The UN prepared to withdraw its peacekeeping contingent from Burundi.
While the UN considers the Burundi peacekeeping effort to be a success,
the political situation in Burundi is considered "fragile." One of the issues
remains a trial for an alleged coup. One of the suspects is a former president,
Domitien Ndayizeye. who was arrested in August 2006. A potential "food crisis"
also exists in northern an east-central Burundi. Famine has a way of creating
refugees, which in Burundi often leads to bandits attacking the refugees. In
the past some of the "bandits" have been Burundi Army soldiers. At its height,
the UN mission in Burundi had over 5,500 peacekeepers. The force is now down to
around 2,500 troops. The peacekeeping force will have a civilian follow-on
monitoring office, the UN Integrated Office in Burundi (BINUB). South Africa
promised on December 12 to keep a contingent of its forces in Burundi after the
UN officially withdraws. South Africa has 850 troops in Burundi, but that
number could decrease in 2007. The South African contingent would serve as a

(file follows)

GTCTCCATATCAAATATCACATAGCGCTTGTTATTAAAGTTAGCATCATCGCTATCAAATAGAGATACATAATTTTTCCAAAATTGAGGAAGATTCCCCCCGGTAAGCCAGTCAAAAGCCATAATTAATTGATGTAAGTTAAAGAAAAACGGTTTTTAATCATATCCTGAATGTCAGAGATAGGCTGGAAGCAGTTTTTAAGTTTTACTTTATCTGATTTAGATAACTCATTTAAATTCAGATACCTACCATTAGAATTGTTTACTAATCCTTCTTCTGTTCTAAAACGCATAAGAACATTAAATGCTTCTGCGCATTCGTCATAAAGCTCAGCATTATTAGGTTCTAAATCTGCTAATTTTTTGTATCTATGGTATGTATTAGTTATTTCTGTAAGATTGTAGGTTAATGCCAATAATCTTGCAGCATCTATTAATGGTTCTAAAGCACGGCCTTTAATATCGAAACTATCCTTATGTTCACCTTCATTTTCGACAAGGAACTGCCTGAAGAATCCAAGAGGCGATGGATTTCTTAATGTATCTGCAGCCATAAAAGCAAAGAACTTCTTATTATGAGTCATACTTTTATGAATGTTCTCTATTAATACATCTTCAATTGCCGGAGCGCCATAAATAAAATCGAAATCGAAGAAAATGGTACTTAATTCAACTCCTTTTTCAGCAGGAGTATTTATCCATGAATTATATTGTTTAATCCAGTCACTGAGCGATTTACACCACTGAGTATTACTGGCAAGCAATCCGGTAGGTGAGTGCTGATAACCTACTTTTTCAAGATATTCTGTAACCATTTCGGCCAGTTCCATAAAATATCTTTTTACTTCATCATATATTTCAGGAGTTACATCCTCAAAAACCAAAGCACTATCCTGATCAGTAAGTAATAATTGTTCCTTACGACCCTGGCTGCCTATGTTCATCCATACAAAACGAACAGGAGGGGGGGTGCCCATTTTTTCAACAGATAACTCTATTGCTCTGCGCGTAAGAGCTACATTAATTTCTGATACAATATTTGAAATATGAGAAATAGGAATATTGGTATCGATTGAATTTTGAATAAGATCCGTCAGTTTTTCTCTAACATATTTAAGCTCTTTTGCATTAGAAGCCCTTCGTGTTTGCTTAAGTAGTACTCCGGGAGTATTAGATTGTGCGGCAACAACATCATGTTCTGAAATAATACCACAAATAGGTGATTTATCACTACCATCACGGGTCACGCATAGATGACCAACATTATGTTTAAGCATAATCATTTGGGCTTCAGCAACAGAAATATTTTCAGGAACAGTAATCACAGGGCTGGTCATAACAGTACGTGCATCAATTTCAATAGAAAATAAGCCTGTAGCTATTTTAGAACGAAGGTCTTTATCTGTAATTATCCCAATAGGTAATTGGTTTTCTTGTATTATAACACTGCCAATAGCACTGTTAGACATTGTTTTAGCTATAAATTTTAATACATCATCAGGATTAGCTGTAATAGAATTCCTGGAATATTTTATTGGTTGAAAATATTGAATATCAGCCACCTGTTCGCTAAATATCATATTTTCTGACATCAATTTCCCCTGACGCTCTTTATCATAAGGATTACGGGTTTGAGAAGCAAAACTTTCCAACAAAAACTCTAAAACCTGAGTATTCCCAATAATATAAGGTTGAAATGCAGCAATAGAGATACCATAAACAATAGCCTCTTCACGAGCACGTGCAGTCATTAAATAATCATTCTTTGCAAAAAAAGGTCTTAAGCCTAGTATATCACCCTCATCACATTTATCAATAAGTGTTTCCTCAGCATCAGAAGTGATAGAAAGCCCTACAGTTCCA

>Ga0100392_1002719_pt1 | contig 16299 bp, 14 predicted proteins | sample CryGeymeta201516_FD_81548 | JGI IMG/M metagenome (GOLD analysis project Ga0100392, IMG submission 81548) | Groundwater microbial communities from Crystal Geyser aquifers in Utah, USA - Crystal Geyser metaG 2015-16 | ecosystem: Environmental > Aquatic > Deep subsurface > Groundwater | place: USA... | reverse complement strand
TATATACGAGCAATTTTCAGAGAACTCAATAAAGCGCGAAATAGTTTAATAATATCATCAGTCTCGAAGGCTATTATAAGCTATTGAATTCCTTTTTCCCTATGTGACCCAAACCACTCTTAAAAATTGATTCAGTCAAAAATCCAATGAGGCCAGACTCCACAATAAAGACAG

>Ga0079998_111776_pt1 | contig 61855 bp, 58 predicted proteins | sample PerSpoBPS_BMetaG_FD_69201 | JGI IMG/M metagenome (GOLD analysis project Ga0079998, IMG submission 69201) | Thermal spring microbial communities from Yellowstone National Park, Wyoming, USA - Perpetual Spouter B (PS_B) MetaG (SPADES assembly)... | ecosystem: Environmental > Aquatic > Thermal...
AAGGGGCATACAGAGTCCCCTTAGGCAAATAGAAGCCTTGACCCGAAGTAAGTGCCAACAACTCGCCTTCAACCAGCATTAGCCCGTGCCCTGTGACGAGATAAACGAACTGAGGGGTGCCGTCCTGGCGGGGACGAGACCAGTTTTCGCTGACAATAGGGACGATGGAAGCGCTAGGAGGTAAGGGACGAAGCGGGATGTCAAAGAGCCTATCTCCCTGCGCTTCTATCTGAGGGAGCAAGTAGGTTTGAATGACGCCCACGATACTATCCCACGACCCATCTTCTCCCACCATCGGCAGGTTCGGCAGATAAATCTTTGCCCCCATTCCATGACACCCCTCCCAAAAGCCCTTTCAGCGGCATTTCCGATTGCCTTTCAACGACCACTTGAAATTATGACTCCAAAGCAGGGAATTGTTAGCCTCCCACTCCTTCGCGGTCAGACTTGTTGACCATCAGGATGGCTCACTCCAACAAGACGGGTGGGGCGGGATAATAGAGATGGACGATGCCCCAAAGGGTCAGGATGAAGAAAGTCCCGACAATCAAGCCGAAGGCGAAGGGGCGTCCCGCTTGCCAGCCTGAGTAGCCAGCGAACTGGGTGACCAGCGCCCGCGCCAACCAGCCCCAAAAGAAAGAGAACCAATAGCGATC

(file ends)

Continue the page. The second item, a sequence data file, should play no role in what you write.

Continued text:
"stabilizing" force in Burundi.
18, 2006: Rwandan reported that its peacekeeping contingent in Sudan had
completed its first tour. Rwanda has 254 soldiers serving with UNMIS - UN
Mission in Sudan, (ie, south Sudan). Rwanda will replace the first contingent
with another 254 soldiers.
17, 2006: The Burundian government gave "temporary immunity" to former members
of FNL splinter faction, the Palipehutu-FNL. The faction was one of the last to
join the peace process. The government statement said that the "immunity"
(amnesty) was given in order to facilitate reconciliation and political
25, 2006: France and Rwanda have severed diplomatic relations. The French
have supported the theory that the leaders of the current Rwandan government were
the instigators of the genocide 12 years ago (by shooting down the aircraft
carrying Rwandan and Burundian Hutu politicians.) A French court recently
called for the prosecution of senior Rwandan officials. The current Tutsi
government denies all this, and points out that France was supporting the Hutu
dominated Rwandan government twelve years ago, and thus shares responsibility
for that government's genocide against Rwandan Tutsis. The French are poor
losers, especially in Africa, where they still maintain considerable economic
and political influence. Twelve years ago, the Tutsi rebels were close to
overthrowing the pro-French Hutu government. France cannot forget that,
not only did their guys lose, but their Hutu protégés killed half a million
innocents in the process. You've got to blame someone, and the French have
decided to blame the people who stopped the killing.